PS 43-146 - Assessing growth of paper birch in the Niobrara River Valley, NE through dendroecological techniques and remote sensing analysis

Wednesday, August 9, 2017
Exhibit Hall, Oregon Convention Center
Evan P Bumann1, Tala Awada2, Brian Wardlow1, Chris Helzer3, Michael M Hayes1 and Paolo Cherubini4, (1)Institute of Agricultural Sciences and Natural Resources, University of Nebraska-Lincoln, lincoln, NE, (2)School of Natural Resources, University of Nebraska, Lincoln, NE, (3)Nebraska, The Nature Conservancy, Aurora, NE, (4)WSL Swiss Federal Research Institute, Birmensdorf, Switzerland

The remnant paper birch (Betula papyrifera) riparian forest of the Niobrara River Valley NE, represents one of the southernmost distributions of the species in North America, in a climate which is typically far warmer than its northern boreal counterpart. We hypothesized that while microclimate conditions allow currently established individuals to persist, climate change is causing a decline in population health and growth, and therefore regeneration of the forest. We used dendroecological (raw ring width, standardized ring width, and basal area increment increase), in combination with remote sensing techniques to investigate the responses of this species to key microclimate variables including current and previous year, monthly and seasonal temperatures, precipitation, and streamflow. Tree ring growth was also correlated with pixel-based LANDSAT5-derived peak-season normalized difference vegetation index (NDVI) satellite imagery to determine if this technique could be used as a proxy of tree health.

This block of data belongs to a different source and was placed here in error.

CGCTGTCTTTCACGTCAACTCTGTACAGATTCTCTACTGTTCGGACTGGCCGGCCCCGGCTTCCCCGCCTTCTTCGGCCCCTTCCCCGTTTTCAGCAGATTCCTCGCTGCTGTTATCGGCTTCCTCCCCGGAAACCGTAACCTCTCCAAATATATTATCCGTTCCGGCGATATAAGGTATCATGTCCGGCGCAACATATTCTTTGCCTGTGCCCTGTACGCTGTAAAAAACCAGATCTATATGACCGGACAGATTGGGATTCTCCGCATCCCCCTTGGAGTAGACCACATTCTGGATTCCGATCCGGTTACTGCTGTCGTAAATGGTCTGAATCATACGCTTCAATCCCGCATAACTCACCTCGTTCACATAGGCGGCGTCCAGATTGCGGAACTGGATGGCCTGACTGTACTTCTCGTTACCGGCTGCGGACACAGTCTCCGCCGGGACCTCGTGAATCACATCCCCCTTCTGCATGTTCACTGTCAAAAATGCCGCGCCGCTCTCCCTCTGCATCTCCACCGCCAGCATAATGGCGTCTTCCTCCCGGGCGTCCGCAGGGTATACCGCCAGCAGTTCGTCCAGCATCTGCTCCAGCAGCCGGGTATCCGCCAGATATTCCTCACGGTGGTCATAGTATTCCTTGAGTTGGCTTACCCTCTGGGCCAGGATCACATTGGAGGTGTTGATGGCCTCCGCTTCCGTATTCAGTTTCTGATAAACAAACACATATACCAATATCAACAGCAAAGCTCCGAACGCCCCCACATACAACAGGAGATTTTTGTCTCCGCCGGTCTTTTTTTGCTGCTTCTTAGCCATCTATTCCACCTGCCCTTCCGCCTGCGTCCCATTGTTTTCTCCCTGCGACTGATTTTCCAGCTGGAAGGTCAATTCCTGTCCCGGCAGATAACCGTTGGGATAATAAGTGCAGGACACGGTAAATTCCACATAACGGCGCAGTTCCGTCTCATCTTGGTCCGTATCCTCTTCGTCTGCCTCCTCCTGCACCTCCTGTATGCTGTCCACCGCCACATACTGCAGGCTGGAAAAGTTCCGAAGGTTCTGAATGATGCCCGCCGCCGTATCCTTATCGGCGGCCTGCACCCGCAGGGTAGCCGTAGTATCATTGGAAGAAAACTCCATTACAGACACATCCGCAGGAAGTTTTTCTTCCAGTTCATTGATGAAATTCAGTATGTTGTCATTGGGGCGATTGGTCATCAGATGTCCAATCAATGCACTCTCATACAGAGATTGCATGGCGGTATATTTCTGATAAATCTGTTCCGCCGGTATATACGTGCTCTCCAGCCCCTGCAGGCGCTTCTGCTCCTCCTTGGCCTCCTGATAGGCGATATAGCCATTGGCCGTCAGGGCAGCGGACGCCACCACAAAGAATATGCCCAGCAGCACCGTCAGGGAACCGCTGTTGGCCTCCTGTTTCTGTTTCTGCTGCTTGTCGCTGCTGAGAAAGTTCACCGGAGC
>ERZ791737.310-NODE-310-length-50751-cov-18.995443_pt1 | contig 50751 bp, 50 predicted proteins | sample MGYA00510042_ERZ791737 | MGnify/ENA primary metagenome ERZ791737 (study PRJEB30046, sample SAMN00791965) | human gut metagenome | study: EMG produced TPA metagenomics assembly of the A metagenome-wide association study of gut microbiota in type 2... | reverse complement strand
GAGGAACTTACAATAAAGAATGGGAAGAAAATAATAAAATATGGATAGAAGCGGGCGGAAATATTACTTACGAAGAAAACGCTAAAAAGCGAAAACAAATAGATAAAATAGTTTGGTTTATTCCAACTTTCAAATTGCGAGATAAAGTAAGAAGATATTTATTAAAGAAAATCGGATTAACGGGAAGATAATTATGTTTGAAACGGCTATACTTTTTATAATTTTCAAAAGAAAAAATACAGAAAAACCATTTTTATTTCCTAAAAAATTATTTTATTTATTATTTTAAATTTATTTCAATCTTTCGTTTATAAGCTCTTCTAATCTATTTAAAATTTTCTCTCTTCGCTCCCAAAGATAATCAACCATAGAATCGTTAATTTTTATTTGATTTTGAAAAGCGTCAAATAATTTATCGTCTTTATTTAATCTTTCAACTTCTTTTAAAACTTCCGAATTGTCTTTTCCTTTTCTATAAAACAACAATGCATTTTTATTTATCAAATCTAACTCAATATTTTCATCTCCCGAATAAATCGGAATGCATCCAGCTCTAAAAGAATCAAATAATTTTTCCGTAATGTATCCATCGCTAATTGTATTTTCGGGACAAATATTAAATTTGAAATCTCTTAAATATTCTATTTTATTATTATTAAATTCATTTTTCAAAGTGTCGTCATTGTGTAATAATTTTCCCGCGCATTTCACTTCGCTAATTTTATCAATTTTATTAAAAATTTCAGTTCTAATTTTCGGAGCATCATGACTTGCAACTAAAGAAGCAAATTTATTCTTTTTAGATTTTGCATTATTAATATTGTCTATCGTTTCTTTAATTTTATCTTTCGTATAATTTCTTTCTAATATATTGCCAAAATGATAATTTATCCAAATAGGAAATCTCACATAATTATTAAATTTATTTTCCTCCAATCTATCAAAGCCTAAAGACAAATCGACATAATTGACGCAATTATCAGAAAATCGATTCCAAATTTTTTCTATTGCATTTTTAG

Statistical analyses using “R”, demonstrated a general positive relationship between tree ring growth and early to mid-growing season precipitation of current year, and a general negative relationship between tree ring growth and temperatures during both the early spring of current year and previous year’s fall season. Paper birch did not seem to be reliant on streamflow for growth. Phenologically this reflects the dependence of this species on temperature for bud formation and bursting and on water availability early in the growing season for growth. Tree ring growth was observed to show a high correlation (R2 0.96) with NDVI in the forest and adjacent grasslands, indicating the potential usefulness of this technique in studying the forest health. Our findings demonstrate that an increasing trend in fall minimum and maximum temperatures and a decreased spring precipitation contribute to the decline in paper birch health. Results from this study can be used in predicting dynamics of this species in its current dominant range of distribution.